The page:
How Do Your Customers Use Social Media?
How do your customers use social media? Are your customers Early Adopters? In the Majority or maybe even Laggards?
I was introduced to Rogers’ Bell Curve many years ago in Marketing 101 class. The original model was introduced in 1957 as The Diffusion Process.* It was designed to explain how farmers adopted new hybrid corn seeds. Soon others began to see the value in the curve and for many other disciplines from sociology to technology to marketing.
In the years since it was first introduced, the curve has been studied and expanded to guide everything from product launches, explain consumer behavior and now is often used to explain how consumers adopt new technologies. I find this graph to be extremely useful for entrepreneurs and marketers in guiding product plans and marketing plans even today.
While you can certainly apply this graph to any product or service to understand buying habits, for this article, I am going to adapt it to how we use social media as a communication tool.
Which Group are You?
Typically, those who embraced the use of social media early on are called Innovators and Early Adopters. For social media, this group tends to be made up of millennials who have grown up with technology all around them and people who just love being on the cutting edge of technology. Like a new tech toy, the challenge of figuring out how best to use each app can be a worthwhile challenge for this group. These users usually set the tone for how each platform will be used; they pave the way for the rest of us.
The Early Majority is the next group to adopt a new social app. This group tends to get some feedback from the early adopters and innovators before jumping onboard, but this group tends to see value quickly in a new technology and finds a way to adapt it to their life. This group is also known to be more pragmatic than their early adoption counterparts.
After that comes the Late Majority or conservative group. A little more wary of a new technology and maybe even unsure how it will benefit them, this group usually comes around to a new technology, but usually fairly late in the cycle.
And the last group is the Laggards or skeptics. This group just doesn’t see the benefit at all of embracing a new technology or app. Even with Facebook being a ubiquitous platform these days, there are still plenty of holdouts. I can think of at least a dozen friends or family of mine that fall into this group. They have various reasons for doing so, but they tend to follow the same line of reasoning. They don’t like the idea of replacing human interaction with a screen. While their numbers are continually dwindling, they still make up a huge portion of the population and are worth a business owner’s consideration when building a communications plan.
Looking at the graph, you may be able to identify what group you belong to in terms of your favorite social media platforms. If you think of your friends and family, you may be able to pick out who the early adopters are in your life and who the late majority and laggards are too!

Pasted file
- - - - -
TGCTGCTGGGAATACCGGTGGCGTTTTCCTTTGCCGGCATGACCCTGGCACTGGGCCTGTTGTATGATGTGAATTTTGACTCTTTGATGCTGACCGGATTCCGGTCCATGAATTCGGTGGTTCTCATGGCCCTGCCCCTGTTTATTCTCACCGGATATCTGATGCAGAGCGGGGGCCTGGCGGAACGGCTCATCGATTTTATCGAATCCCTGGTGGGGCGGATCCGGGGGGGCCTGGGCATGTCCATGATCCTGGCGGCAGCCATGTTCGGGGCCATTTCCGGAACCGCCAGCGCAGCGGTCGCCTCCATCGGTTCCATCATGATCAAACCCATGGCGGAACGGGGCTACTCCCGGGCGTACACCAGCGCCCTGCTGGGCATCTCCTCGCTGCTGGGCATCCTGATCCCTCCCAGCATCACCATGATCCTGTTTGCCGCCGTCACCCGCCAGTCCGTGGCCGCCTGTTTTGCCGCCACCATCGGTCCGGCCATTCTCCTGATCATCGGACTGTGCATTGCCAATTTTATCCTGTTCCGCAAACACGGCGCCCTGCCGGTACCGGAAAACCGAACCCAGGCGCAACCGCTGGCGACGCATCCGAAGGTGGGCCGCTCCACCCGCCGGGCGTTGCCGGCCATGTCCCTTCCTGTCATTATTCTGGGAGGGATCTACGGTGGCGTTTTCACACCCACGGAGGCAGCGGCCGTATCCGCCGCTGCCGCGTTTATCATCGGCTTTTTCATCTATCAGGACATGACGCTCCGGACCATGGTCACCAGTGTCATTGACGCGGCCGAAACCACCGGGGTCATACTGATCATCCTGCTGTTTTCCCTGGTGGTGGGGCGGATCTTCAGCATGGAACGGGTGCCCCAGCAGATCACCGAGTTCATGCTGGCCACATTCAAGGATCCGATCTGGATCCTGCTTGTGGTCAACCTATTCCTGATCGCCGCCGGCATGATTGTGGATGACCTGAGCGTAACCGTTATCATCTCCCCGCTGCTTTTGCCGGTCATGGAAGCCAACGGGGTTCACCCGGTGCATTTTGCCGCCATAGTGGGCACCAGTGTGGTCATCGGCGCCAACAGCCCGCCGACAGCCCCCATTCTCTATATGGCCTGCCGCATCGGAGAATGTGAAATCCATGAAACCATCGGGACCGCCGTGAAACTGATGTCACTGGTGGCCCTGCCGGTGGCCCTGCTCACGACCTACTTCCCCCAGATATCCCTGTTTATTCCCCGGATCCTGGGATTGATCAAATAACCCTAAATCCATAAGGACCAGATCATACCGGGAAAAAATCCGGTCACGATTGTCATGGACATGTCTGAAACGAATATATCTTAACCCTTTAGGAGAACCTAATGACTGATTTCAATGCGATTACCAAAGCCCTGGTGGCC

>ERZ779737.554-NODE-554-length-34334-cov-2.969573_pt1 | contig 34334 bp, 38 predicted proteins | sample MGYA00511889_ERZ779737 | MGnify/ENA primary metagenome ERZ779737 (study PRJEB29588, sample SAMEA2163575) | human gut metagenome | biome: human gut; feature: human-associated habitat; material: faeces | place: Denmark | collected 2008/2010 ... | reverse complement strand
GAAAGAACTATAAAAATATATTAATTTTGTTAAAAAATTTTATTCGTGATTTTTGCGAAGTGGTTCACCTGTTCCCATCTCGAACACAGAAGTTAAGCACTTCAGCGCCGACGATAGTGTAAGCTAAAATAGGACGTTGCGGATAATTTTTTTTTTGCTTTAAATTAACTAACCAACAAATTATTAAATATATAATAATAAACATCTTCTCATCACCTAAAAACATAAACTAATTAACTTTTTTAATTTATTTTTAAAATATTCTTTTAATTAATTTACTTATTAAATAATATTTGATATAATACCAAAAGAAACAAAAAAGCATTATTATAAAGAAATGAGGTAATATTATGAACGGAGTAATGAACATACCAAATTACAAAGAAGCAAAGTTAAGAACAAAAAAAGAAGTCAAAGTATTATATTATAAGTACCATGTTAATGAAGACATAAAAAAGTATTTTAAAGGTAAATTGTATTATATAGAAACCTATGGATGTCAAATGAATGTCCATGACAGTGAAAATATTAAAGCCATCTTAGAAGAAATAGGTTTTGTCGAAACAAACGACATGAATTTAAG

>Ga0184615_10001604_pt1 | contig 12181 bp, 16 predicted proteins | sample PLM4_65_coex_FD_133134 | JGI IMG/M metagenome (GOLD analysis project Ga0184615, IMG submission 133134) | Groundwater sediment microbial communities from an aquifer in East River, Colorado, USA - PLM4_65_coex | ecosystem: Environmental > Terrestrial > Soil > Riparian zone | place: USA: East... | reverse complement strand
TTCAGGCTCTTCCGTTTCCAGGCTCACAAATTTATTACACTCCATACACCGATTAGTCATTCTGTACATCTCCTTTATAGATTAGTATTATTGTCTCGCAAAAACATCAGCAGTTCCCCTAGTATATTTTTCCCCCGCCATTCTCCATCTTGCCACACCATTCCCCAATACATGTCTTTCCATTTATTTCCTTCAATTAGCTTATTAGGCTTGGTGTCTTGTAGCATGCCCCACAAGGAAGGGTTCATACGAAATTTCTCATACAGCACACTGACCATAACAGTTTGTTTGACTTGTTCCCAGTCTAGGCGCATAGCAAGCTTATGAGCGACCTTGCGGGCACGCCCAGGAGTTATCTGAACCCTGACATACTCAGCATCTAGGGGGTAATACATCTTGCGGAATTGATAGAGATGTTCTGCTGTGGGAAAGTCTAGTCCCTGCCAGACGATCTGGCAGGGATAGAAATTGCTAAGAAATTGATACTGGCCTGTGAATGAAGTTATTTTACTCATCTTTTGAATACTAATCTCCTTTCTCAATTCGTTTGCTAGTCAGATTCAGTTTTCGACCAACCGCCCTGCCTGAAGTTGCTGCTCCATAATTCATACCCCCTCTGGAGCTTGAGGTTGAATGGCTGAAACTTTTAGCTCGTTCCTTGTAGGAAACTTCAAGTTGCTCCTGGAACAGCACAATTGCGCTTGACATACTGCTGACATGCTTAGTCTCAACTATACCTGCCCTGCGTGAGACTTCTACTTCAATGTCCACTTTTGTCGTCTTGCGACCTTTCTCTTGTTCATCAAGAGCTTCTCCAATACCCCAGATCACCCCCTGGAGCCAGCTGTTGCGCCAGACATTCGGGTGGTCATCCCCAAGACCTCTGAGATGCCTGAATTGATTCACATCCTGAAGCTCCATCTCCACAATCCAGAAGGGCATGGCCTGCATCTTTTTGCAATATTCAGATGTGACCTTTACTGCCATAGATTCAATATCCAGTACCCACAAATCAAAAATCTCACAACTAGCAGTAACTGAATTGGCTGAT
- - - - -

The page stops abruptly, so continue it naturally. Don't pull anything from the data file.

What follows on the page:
How Do We Use This Information?
In reality, all of the people across the spectrum will still need products and services. As a small business, you have to be best positioned to gain customers from wherever they are on the curve of social media.
The good news is that despite the many ways to reach your customer, the end result is still essentially the same. Whether through social media, website content or local means, the goal is to make sure your customers can:
locate your business
understand your offerings
purchase your product or service easily
I would argue that by now, every business, small and large, should have adapted their communications plan to include SOME social media. Don’t forget your own business Laggards though and make sure your plan includes other ways to communicate; like email, website forms, and of course, the old-fashioned phone call.
Which Social Media Apps Should I Use?
As a small business, you and your staff will not have time to use ALL of the social media platforms that are out there. Besides being highly inefficient, your customer base may not need or want to communicate with you that way.
The better option? Pick a few that are most relevant to your business, customers, and product/service. While collecting “likes” or followers is important, it is more important to have content that provides value. Take time to understand the best way to use each platform and work on quality content and building a quality community.
Navigating the social media world as a small business owner can truly stretch even the most productive business owners. Stay on track by remembering that behind every screen is an individual; one you are building a relationship with. No matter how savvy your customers may (or may not) be, all customers recognize quality and value, so keep these ideas at the heart of all of your marketing for best results.
*(Beal,George M.,and Joe M. Bohlen. The diffusion process. Agricultural Experiment Station, Iowa State College, 1957.)